Article

Patient's weight 6 months after depression treatment is not affected by either clinical remission or enrolment in collaborative care management.

Mental Health in Family Medicine 01/2013; 10(1):15-21.
Source: PubMed

ABSTRACT Objective The primary aim of this study was to determine whether enrolment in collaborative care management (CCM) for treatment of major depression would have a significant impact on 6-month changes in weight compared with patients treated by their primary care provider with usual care. The secondary aim was to determine whether clinical remission would also affect 6-month weight changes. Design A retrospective chart review study included 1550 patients who had been diagnosed with major depression or dysthymia and who had a Patient Health Questionnaire (PHQ-9) score of ≥ 10 with follow-up data (PHQ-9 score and weight) at 6 months. Subjects The study sample consisted of adult patients (aged ≥ 18 years) from primary care practices, representing all body mass index (BMI) categories. The exclusion criteria were a diagnosis of bipolar disorder, recent obstetric delivery or recent gastric bypass procedure. Measurements Weight was measured at index and 6 months, with BMI calculated from electronic medical record data. Patient assessment data (including PHQ-9 score and clinical diagnosis) and demographic variables (age, gender, marital status and clinical location) were also collected. Results With regression modelling, neither enrolment in CCM (P = 0.306) nor clinical remission (P = 0.828) was associated with a significant weight gain. Conclusion After 6 months, enrolment in CCM had no significant impact on weight gain or weight loss among patients treated for depression, nor was improvement to clinical remission a factor in the patient's weight after 6 months. Incorporating a weight loss management intervention within the model may be warranted if concomitant weight reduction is desired.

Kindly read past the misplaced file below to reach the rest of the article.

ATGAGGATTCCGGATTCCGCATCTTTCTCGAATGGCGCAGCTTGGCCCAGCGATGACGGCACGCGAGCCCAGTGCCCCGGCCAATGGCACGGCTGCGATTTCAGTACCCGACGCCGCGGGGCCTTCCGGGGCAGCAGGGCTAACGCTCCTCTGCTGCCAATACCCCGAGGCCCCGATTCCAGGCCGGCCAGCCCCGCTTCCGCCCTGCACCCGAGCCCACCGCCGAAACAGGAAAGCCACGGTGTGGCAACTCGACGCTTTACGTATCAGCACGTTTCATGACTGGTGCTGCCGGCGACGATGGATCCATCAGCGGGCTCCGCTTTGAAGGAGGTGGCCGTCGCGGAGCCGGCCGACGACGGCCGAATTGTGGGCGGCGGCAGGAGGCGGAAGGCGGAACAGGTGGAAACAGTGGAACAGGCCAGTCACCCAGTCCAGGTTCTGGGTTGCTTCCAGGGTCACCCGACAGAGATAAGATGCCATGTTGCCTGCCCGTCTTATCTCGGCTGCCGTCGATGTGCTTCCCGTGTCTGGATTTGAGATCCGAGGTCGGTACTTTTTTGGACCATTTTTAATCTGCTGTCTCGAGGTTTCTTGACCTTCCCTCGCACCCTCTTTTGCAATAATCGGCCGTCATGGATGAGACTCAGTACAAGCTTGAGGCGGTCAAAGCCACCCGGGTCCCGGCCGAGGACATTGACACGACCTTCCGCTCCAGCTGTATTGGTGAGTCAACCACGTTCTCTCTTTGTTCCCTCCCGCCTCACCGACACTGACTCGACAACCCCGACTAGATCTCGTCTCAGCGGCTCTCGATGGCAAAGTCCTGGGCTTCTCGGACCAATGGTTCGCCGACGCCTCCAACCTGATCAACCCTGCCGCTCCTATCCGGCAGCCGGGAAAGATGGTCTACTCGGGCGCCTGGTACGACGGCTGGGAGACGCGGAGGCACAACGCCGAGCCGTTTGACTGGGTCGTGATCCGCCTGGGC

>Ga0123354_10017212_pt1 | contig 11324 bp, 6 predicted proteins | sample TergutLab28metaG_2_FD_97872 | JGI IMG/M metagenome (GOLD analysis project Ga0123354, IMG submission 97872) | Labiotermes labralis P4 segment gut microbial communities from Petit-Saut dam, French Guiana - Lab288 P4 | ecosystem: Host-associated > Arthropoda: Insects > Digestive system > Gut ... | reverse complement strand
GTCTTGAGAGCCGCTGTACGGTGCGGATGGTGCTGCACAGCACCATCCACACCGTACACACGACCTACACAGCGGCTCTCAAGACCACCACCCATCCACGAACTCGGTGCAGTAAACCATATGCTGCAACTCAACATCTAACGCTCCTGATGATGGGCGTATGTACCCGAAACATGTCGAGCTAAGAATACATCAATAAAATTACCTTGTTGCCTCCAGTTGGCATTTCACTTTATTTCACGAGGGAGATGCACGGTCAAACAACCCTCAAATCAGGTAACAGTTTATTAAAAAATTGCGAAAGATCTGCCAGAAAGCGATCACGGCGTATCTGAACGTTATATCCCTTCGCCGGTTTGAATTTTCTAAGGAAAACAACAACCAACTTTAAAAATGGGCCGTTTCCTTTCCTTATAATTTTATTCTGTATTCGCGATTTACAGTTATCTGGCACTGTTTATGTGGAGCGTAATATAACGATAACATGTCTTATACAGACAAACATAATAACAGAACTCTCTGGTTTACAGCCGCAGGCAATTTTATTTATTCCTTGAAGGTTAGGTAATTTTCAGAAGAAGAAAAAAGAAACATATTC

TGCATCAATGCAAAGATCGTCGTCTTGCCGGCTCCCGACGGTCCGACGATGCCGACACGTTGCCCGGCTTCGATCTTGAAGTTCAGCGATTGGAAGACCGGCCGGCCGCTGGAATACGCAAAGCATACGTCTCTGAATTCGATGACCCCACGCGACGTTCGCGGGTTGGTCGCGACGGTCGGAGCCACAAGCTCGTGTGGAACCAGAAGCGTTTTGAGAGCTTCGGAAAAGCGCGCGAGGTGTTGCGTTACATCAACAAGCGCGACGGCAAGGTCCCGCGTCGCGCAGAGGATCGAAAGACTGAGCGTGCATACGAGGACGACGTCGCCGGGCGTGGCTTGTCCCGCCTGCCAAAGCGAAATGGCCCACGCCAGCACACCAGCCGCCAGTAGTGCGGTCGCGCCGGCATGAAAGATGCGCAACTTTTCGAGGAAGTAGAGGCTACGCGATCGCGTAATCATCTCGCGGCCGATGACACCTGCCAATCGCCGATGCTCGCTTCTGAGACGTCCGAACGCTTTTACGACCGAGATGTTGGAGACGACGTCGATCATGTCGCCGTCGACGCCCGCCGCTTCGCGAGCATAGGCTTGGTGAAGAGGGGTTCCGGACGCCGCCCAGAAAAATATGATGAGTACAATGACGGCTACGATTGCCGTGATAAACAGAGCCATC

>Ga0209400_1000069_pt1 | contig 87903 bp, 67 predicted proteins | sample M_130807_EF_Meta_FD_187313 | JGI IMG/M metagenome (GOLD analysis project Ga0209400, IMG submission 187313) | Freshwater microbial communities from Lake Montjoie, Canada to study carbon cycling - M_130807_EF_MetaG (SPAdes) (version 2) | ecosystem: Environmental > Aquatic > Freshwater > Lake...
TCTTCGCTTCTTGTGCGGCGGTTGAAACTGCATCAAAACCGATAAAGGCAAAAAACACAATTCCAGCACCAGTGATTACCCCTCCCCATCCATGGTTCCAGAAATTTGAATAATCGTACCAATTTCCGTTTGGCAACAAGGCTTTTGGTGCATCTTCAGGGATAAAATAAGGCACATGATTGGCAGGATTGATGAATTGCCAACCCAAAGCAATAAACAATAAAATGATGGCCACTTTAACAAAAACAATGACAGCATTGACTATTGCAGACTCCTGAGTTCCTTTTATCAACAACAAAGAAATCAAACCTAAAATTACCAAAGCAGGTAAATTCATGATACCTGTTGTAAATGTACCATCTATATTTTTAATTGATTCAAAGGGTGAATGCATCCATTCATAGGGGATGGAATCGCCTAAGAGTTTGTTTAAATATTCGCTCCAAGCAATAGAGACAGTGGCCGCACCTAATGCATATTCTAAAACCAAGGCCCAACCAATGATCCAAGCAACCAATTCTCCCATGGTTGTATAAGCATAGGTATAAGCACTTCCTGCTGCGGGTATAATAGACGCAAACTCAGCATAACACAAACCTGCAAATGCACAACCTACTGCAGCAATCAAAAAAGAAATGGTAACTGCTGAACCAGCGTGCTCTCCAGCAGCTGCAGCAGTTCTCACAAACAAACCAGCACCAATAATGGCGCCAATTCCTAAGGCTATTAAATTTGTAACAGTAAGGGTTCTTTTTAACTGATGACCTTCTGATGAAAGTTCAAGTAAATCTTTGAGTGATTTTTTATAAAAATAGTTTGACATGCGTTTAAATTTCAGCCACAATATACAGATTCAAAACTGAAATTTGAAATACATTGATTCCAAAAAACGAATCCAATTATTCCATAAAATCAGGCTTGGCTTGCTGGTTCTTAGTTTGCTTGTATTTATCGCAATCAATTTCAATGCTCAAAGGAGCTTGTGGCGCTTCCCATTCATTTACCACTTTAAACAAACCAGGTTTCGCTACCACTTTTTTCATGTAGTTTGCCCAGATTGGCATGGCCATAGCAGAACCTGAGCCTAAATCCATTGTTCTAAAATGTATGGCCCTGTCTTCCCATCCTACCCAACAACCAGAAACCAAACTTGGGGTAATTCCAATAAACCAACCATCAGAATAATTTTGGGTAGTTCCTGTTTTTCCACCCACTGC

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    ABSTRACT: Background The aim of this study was to investigate effects of the antidepressant sertraline on executive function and quality of life in patients with advanced cancer. Material and Methods We assigned 122 patients with stage III or IV cancer to the depressed group (DG, n=86) or the non-depressed group (NG, n=36). All subjects were given supportive treatment and patients in the DG received additional antidepressant treatment. Results There were significant differences in total scores of the Hamilton anxiety scale (HAMA) and the Hamilton depression scale (HAMD), performance in the Wisconsin card sorting test, and SF-36 domains. After antidepressant treatment, the level of depression and anxiety decreased significantly in the DG, but was still significantly higher than in the NG. Low executive function was enhanced in the DG, but a worsening executive function was found in total errors in the NG (-2.3±3.8) (P<0.05). The dimensions of SF-36 in physical functioning (PF), role limitations-physical (RP), bodily pain (BP), general health (GH), vitality (VT), social functioning (SF), role limitations-emotional (RE), and mental health (MH) were decreased significantly at baseline in the DG compared to the NG (P<0.01). After 12-week Sertraline treatment, improvement in the DG in factors VT, SF, RE, and MH were more powerful than in the NG (P<0.05). HAMA, HAMD, and VAS scores and tumor stage were significantly correlated to any one dimension of quality of life. Conclusions Depression is an important cause of decreased quality of life and executive function in patients with advanced cancer. The antidepressant sertraline can improve the executive function and quality of life, which may be helpful in the clinical practice of cancer treatment.
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